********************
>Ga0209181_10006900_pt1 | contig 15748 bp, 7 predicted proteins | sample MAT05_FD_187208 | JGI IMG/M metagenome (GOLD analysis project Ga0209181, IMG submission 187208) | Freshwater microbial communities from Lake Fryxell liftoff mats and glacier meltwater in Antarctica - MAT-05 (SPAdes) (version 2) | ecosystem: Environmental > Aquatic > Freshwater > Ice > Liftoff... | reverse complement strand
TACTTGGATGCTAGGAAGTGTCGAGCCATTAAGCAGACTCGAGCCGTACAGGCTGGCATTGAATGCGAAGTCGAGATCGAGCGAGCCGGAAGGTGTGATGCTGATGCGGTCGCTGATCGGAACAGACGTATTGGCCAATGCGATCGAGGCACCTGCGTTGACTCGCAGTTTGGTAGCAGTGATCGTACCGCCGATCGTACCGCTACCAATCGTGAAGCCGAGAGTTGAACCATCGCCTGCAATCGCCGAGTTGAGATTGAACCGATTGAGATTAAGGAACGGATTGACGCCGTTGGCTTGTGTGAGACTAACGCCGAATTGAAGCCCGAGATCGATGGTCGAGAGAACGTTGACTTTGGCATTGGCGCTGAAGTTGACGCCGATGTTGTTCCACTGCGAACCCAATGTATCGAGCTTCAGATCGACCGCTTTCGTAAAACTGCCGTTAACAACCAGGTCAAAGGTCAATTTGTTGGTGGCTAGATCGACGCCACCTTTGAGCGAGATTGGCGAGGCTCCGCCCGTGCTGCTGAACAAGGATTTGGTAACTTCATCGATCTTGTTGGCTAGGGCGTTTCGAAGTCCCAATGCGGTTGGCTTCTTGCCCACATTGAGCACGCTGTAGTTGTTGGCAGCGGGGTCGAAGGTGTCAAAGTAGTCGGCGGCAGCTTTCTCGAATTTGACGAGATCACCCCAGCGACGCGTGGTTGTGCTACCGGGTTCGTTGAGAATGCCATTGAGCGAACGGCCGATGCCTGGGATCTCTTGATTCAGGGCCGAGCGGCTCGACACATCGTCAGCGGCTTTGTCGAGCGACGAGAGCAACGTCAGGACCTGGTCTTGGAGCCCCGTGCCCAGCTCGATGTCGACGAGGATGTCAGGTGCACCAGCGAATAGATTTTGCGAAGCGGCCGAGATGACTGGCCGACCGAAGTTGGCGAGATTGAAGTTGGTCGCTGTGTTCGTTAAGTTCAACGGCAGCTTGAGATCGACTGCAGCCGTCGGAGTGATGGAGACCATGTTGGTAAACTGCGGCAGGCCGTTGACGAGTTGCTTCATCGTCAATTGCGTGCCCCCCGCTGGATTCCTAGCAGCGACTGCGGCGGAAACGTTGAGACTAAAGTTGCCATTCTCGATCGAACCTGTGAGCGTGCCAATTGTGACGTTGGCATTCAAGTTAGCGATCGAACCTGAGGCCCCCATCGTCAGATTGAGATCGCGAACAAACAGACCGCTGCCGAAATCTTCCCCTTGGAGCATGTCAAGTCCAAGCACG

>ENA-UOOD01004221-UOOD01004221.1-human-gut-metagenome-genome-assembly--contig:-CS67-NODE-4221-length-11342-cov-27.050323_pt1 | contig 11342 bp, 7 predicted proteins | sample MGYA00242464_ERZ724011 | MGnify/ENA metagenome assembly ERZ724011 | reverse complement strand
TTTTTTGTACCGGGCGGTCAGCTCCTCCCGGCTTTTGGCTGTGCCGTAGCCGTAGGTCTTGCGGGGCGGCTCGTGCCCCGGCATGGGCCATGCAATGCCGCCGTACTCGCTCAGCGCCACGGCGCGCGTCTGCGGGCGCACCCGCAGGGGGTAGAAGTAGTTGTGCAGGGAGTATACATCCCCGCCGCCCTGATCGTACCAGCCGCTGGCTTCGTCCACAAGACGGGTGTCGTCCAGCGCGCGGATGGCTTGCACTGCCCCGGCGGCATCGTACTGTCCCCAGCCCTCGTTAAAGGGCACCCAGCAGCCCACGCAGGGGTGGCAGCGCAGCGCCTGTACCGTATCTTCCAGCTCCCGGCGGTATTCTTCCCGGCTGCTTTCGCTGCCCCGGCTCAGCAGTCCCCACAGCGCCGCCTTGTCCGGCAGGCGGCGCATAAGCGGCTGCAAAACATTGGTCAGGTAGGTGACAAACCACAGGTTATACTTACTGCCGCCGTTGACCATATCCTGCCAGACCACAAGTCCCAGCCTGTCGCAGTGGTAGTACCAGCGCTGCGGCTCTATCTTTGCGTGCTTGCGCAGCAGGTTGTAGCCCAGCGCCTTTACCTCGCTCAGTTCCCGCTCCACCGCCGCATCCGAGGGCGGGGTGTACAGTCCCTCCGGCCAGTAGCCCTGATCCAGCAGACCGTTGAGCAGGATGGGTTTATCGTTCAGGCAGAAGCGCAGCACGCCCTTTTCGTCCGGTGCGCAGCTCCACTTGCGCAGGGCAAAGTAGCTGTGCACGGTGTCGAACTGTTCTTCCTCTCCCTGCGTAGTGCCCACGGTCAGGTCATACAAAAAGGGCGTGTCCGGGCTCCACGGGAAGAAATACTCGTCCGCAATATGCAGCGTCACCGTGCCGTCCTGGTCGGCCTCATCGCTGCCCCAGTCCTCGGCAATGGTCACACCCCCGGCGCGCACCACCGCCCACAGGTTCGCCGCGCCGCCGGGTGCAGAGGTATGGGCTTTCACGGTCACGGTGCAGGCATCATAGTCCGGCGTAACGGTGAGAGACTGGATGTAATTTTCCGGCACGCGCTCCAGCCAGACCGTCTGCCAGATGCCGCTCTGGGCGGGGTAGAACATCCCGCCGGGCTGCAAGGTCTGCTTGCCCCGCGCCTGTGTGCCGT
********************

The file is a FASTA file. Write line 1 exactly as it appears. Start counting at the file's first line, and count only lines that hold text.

>Ga0209181_10006900_pt1 | contig 15748 bp, 7 predicted proteins | sample MAT05_FD_187208 | JGI IMG/M metagenome (GOLD analysis project Ga0209181, IMG submission 187208) | Freshwater microbial communities from Lake Fryxell liftoff mats and glacier meltwater in Antarctica - MAT-05 (SPAdes) (version 2) | ecosystem: Environmental > Aquatic > Freshwater > Ice > Liftoff... | reverse complement strand